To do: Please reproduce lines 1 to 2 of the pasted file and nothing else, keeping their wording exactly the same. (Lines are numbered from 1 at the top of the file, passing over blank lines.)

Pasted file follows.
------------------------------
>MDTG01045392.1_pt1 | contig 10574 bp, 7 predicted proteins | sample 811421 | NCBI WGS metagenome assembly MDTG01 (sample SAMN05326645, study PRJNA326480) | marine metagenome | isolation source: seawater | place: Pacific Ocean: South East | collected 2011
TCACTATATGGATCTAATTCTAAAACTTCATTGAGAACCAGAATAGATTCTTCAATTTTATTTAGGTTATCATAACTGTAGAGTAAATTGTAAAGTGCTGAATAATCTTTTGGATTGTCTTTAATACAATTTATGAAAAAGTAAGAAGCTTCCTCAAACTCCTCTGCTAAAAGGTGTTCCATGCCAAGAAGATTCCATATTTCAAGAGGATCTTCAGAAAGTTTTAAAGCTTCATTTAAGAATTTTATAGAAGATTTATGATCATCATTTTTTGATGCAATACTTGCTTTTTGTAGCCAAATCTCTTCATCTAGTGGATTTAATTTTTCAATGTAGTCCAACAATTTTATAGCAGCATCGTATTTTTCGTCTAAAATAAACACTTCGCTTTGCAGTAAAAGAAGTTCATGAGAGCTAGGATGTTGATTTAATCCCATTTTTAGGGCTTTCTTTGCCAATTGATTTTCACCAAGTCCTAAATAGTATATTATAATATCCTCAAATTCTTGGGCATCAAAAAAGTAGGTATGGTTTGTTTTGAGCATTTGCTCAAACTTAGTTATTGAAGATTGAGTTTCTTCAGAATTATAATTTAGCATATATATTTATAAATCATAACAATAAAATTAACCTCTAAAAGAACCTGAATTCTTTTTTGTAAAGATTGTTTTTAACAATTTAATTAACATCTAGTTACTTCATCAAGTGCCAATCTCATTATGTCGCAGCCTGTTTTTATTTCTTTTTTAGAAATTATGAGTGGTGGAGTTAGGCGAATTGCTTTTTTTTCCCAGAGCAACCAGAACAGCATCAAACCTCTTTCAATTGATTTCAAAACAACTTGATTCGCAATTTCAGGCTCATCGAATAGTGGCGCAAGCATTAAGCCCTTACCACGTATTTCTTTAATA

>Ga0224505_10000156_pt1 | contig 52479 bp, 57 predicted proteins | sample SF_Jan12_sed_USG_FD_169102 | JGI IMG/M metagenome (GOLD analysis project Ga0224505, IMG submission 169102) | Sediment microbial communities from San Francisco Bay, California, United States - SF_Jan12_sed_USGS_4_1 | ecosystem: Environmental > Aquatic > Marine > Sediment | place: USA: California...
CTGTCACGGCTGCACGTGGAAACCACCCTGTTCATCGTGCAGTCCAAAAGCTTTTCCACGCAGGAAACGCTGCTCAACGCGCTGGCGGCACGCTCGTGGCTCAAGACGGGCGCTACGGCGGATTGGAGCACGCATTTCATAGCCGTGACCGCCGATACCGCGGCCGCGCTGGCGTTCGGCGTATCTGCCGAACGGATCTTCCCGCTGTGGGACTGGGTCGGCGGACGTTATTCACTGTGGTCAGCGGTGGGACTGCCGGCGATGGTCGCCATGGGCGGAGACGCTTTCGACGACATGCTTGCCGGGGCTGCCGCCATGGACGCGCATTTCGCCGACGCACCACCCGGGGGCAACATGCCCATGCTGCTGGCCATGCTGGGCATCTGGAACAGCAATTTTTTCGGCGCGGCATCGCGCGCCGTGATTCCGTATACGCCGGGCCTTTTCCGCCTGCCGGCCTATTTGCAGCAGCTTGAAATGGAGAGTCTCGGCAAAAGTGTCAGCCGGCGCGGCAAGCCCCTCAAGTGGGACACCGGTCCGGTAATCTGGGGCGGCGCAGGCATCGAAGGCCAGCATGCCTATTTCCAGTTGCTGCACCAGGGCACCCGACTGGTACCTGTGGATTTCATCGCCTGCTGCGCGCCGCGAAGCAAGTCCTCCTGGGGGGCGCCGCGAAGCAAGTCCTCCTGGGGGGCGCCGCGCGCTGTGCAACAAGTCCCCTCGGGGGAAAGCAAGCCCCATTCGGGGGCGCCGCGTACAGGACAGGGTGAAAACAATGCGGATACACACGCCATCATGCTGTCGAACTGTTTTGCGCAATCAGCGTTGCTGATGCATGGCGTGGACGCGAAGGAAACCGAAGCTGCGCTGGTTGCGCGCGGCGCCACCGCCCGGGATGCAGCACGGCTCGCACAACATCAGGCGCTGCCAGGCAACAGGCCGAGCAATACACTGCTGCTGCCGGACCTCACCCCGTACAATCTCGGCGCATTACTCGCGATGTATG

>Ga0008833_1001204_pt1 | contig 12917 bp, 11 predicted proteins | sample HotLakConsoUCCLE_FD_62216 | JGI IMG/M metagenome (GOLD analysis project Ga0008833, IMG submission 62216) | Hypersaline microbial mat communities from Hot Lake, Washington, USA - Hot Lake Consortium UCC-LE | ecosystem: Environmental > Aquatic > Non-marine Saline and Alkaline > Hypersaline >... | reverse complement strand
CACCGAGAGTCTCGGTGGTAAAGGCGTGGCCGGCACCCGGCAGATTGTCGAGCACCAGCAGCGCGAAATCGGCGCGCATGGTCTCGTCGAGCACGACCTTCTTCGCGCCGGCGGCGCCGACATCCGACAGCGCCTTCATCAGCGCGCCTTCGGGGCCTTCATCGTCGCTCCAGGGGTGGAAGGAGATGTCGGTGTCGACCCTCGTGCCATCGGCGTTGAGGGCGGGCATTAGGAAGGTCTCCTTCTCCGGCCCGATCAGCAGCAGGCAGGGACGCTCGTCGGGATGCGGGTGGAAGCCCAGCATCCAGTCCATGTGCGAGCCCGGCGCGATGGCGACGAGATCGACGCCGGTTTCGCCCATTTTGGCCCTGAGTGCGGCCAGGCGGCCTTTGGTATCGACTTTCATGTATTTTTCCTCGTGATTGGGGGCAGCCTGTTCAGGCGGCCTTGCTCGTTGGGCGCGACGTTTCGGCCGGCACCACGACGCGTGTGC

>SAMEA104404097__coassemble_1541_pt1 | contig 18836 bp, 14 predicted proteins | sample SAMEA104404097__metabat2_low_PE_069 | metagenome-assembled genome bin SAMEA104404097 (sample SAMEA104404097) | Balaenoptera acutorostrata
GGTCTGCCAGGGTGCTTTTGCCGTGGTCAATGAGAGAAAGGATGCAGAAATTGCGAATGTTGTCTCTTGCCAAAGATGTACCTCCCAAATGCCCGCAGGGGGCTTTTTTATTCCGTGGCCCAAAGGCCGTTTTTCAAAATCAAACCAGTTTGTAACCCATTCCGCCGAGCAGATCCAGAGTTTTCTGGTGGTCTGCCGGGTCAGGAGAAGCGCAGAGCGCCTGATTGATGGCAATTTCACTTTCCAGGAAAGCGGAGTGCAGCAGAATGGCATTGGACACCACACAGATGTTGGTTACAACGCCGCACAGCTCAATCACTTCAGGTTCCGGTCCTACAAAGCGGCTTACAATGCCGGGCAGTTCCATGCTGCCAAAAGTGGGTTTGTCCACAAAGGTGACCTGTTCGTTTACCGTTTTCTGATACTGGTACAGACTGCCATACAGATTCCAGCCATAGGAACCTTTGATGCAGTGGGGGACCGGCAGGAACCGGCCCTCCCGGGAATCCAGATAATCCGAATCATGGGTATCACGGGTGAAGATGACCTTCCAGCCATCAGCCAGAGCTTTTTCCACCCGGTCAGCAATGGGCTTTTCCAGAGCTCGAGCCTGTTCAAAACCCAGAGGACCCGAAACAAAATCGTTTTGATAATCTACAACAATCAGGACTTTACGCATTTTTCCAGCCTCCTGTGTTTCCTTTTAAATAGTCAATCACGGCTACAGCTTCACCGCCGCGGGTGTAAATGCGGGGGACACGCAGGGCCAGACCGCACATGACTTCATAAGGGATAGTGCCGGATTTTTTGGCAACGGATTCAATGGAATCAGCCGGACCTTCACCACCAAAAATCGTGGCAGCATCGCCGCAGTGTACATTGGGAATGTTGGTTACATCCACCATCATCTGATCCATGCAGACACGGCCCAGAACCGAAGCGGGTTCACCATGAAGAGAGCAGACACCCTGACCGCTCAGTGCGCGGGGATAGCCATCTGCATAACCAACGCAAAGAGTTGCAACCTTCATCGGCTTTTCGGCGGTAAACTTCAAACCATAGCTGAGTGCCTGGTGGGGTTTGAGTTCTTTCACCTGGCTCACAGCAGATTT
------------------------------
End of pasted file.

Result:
>MDTG01045392.1_pt1 | contig 10574 bp, 7 predicted proteins | sample 811421 | NCBI WGS metagenome assembly MDTG01 (sample SAMN05326645, study PRJNA326480) | marine metagenome | isolation source: seawater | place: Pacific Ocean: South East | collected 2011
TCACTATATGGATCTAATTCTAAAACTTCATTGAGAACCAGAATAGATTCTTCAATTTTATTTAGGTTATCATAACTGTAGAGTAAATTGTAAAGTGCTGAATAATCTTTTGGATTGTCTTTAATACAATTTATGAAAAAGTAAGAAGCTTCCTCAAACTCCTCTGCTAAAAGGTGTTCCATGCCAAGAAGATTCCATATTTCAAGAGGATCTTCAGAAAGTTTTAAAGCTTCATTTAAGAATTTTATAGAAGATTTATGATCATCATTTTTTGATGCAATACTTGCTTTTTGTAGCCAAATCTCTTCATCTAGTGGATTTAATTTTTCAATGTAGTCCAACAATTTTATAGCAGCATCGTATTTTTCGTCTAAAATAAACACTTCGCTTTGCAGTAAAAGAAGTTCATGAGAGCTAGGATGTTGATTTAATCCCATTTTTAGGGCTTTCTTTGCCAATTGATTTTCACCAAGTCCTAAATAGTATATTATAATATCCTCAAATTCTTGGGCATCAAAAAAGTAGGTATGGTTTGTTTTGAGCATTTGCTCAAACTTAGTTATTGAAGATTGAGTTTCTTCAGAATTATAATTTAGCATATATATTTATAAATCATAACAATAAAATTAACCTCTAAAAGAACCTGAATTCTTTTTTGTAAAGATTGTTTTTAACAATTTAATTAACATCTAGTTACTTCATCAAGTGCCAATCTCATTATGTCGCAGCCTGTTTTTATTTCTTTTTTAGAAATTATGAGTGGTGGAGTTAGGCGAATTGCTTTTTTTTCCCAGAGCAACCAGAACAGCATCAAACCTCTTTCAATTGATTTCAAAACAACTTGATTCGCAATTTCAGGCTCATCGAATAGTGGCGCAAGCATTAAGCCCTTACCACGTATTTCTTTAATA